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So I have a religious group that settled a new continent and made a colony in 1630.

If that nation has thirty-six million people in the modern day (2020 at time of posting), how do I calculate the number of followers necessary for all of the modern day people to be related to/descendants of members of that original colony?

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    $\begingroup$ Has there been no immigration in those four centuries? A recent immigrant would definitely not be related to the initial colonists. Is the question assuming that the current population of 36 million is entirely descended from the initial colonists? Note that in this case the initial colonists must be unusually numerous... After 1800, population doubled every hundred years; in preindustrial times, a doubling every two centuries would be optimistic. Overall, to have 36 million today entirely descended from an initial population 4 centuries ago that population needs to be at least 4 or 5 million. $\endgroup$ – AlexP Jan 23 '20 at 16:13
  • $\begingroup$ According to the internet America only had a population of about 5.3 Million in 1800 and now has more than 300 Million. It seems like it's possible to have a smaller population than 4 or 5 Million in 1630. On the other hand America had a lot of immigration $\endgroup$ – YLong Jan 23 '20 at 16:59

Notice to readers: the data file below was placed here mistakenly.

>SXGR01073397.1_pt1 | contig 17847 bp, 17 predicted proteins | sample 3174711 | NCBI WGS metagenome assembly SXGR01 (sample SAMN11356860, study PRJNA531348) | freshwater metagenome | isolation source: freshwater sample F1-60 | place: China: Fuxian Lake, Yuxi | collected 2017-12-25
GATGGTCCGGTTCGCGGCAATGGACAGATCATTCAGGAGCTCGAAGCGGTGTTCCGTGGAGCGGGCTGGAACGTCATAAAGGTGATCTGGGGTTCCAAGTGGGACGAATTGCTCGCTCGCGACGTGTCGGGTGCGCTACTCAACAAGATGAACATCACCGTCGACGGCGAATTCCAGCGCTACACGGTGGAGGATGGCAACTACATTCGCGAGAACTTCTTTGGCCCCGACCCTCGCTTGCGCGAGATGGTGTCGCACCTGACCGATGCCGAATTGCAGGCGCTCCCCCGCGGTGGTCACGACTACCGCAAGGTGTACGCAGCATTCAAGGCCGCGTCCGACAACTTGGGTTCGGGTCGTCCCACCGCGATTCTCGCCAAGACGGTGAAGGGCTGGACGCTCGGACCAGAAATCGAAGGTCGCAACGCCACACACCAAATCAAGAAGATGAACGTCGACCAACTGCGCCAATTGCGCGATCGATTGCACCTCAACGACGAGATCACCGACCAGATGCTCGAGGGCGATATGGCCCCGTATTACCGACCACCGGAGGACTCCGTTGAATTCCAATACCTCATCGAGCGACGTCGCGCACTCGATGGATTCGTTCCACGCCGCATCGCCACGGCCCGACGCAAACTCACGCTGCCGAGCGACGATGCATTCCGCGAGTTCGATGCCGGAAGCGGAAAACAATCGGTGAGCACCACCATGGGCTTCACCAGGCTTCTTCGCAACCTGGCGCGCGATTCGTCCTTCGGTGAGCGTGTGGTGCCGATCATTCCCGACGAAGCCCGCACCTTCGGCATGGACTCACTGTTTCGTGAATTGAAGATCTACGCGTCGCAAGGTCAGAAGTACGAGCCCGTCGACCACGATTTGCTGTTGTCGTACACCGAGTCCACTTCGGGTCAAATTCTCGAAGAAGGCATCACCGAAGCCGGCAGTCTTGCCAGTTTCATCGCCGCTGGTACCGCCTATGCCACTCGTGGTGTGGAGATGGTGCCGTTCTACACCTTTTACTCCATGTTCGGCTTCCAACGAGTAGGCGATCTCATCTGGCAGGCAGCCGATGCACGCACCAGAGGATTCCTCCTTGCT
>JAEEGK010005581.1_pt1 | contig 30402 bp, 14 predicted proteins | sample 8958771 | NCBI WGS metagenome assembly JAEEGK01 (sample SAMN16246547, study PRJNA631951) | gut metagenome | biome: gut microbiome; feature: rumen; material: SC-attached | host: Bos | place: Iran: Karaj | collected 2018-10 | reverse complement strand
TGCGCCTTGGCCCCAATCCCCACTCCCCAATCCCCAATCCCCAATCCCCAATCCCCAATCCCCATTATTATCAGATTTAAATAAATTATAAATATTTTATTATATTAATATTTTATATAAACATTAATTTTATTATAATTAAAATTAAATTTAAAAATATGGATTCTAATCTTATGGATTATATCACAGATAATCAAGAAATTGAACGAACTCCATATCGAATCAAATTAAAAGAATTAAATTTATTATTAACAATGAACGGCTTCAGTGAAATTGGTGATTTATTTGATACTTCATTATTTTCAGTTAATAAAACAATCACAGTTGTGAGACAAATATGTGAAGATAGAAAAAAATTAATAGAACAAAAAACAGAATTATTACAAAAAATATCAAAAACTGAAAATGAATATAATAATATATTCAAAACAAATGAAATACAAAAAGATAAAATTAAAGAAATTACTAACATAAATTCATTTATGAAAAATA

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    $\begingroup$ Yes your numbers are correct. On the other hand, the vast majority of those 300 million people are descended from immigrants who arrived in America between 1850 and 1950, or from people who were incorporated in the U.S.A. by conquest or purchase -- in 1800 the USA was very much smaller than it is today. I understood that the question was about pure natural growth, with no immigration. $\endgroup$ – AlexP Jan 23 '20 at 17:01
  • $\begingroup$ Yes it was about pure natural growth sorry about that. I forgot about America's history of immigrants for a second there. $\endgroup$ – YLong Jan 23 '20 at 17:02
  • $\begingroup$ @AlexP it would be interesting to calculate the contribution of immigration to US population growth. Yes, vast majority of Americans have ancestors who arrived after 1850, but also the ancestors who arrived before 1850. $\endgroup$ – Alexander Jan 23 '20 at 17:19